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most playful effusions, and from ir rigination to fancy through all their degrees ;—from Homer and Dante, to Coleridge and Keats ;—from Shakspeare in King Lear, to Shakspeare himself in the Midsummer Night's Dream; from Spenser's Faerie Queene, to the Castle of Indolence ; nay, from Ariel in the Tempest, to his somewhat presumptuous namesake in the Rape of the Lock. And passages, both from Thomson's delightful allegory, and Pope's paragon of mock-heroics, would have been found in this volume, but for that intentional, artificial imitation, even in the former, which removes them at too great a distance from the highest sources of inspiration. With the great poet of the Faerie Queene the Editor has

+ taken special pains to make readers in general better acquainted ; and in furtherance of this purpose he has exhibited many of his bost passages in remarkable relation to the art of the Painter.

For obvious reasons no living writer is included; and some, lately deceased, do not come within the plan. The omission will not be thought invidious in an Editor, who has said more of his contemporaries than most men; and who would gladly give specimens of the latter poets in future volumes.

One of the objects indeed of this preface is to state, that should the Public evince a willingness to have more such books, the Editor would propose to give them, in succession, corresponding volumes of the Poetry of Action and Passion (Narrative ana Dramatic Poetry), from Chaucer to Cainpbell (here mentioned because he is the latest deceased poet); the Poetry of Contemplation, from Surrey to Campbell ;—the Poetry of Wit and Humor, from Chaucer to Byron ; and the Poetry of Song, or Lyrical Poetry.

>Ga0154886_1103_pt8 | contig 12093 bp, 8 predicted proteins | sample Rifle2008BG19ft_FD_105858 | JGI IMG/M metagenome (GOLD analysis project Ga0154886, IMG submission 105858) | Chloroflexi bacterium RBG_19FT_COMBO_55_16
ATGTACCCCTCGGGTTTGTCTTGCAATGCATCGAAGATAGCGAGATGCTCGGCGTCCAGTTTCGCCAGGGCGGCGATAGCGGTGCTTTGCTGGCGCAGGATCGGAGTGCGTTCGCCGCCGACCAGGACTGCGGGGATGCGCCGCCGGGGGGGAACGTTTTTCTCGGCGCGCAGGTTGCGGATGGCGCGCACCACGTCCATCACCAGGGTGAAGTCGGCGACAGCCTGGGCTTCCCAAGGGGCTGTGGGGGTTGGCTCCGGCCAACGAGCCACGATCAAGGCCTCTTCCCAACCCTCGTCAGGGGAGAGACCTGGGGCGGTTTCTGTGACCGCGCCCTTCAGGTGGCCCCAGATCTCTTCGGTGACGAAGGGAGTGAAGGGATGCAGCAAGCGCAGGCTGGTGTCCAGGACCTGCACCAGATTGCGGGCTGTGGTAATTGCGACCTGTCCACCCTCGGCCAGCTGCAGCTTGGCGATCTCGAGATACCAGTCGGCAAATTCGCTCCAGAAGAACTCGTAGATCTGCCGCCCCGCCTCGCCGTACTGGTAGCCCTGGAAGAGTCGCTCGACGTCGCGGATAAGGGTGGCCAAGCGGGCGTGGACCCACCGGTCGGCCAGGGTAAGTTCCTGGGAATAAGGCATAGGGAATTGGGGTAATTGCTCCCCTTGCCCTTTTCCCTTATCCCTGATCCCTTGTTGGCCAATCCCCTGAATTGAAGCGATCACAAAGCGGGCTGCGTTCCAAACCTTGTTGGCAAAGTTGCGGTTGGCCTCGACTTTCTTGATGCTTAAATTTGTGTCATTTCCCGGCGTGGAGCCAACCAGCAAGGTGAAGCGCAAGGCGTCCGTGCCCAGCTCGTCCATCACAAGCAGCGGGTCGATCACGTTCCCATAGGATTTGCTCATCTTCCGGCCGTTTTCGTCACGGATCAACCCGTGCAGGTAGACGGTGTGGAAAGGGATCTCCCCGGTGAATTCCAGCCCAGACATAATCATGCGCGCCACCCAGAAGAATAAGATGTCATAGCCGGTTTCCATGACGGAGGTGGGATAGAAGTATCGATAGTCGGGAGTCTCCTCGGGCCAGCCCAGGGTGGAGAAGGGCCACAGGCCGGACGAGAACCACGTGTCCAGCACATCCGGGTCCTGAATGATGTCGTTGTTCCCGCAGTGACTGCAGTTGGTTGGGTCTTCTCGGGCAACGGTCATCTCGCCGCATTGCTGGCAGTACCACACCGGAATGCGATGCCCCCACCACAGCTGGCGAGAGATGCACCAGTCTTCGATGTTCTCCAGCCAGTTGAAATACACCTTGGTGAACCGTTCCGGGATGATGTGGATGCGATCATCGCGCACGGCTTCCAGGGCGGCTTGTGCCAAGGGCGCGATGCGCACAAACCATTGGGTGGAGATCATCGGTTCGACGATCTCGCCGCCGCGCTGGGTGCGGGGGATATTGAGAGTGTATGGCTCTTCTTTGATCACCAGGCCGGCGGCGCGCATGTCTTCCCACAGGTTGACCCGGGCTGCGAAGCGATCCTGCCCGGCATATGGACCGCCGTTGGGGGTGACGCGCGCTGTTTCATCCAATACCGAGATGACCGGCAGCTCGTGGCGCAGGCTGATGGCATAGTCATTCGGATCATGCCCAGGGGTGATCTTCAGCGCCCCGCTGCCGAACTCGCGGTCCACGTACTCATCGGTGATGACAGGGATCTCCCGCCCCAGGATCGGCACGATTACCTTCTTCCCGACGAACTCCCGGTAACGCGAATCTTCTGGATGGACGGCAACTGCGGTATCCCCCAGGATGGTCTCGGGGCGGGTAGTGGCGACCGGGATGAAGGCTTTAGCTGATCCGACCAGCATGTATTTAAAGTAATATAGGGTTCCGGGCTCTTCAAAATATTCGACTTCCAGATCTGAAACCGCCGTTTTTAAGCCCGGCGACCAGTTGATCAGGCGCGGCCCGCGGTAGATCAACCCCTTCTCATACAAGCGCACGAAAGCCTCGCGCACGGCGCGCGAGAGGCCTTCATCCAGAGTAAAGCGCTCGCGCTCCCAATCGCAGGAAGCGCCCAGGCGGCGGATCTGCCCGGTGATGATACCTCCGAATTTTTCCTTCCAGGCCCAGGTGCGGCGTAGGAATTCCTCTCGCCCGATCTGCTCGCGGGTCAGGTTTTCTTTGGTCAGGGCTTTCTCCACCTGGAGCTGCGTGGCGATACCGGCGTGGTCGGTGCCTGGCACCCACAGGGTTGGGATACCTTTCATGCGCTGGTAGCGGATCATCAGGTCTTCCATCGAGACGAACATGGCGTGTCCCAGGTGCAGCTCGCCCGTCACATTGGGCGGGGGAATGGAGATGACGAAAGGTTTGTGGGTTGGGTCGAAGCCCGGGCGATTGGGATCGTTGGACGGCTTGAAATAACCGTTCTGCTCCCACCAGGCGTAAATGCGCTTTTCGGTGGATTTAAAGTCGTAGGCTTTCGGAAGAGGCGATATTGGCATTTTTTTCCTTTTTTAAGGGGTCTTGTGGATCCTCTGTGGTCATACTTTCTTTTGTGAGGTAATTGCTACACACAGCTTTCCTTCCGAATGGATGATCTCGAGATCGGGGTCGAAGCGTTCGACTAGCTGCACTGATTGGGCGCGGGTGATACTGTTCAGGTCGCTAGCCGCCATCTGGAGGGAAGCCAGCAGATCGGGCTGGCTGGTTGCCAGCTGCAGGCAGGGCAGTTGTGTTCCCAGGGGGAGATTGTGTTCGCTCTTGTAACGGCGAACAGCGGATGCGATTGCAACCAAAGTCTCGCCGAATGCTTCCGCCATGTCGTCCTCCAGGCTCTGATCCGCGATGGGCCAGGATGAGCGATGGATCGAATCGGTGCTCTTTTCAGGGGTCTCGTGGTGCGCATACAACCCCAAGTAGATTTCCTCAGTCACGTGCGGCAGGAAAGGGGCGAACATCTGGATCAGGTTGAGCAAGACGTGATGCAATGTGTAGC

from Chaucer again (see in his Works his admirable and only song, beginning

Hide, Absalom, thy gilded tresses clear),

to Campbell again, and Burr.s, and O'Keefe. These vo. lumes, if he is not mistaken, would present the Public with the only selection, hitherto made, of none but genuine poetry; and he would take care, that it should be unobjectionable in every other respect.*

KENSINGTON, Sept. 10, 1844.

* While closing the Essay on Poetry, a friend lent me Coleridge's Biographia Literaria, which I had not seen for many years, and which I mention, partly to notice a coincidence at page 31 of the Essay, not other. wise worth observation; and partly to do what I can towards extending the acquaintance of the public with a bock containing masterly expositions of he art of poetry.





POETRY, strictly and artistically so called, that is to say, considered not merely as poetic feeling, which is more or less shared by all the world, but as the operation of that feeling, such as we see it in the poet's book, is the utterance of a pas. sion for truth, beauty and power, embodying and illustrating its conceptions by imagination and fancy, and modulating its language on the principle of variety in uniformity. Its means are whatever the universe contains; and its ends, pleasure and exaltation. Poetry stands between nature and convention, keeping alive among us the enjoyment of the external and spiritual world: it has constituted the most enduring fame of nations; and, next to Love and Beauty, which are its parents, is the greatest proof to man of the pleasure to be found in all things, and of the probable riches of infinitude.

Poetry is a passion,* because it seeks the deepest impressions; and because it must undergo, in order to convey them.

It is a passion for truth, because without truth the impression would be false or defective.

It is a passion for beauty, because its office is to exalt and refine by means of pleasure, and because beauty is nothing but the loveliest form of pleasure.

Passio, suffering in a good sense,—ardent subjection of one's self to emotion

It is a passion for power, because power is impression triumphant, whether over the poet, as desired by himself, or over the reader, as affected by the poet.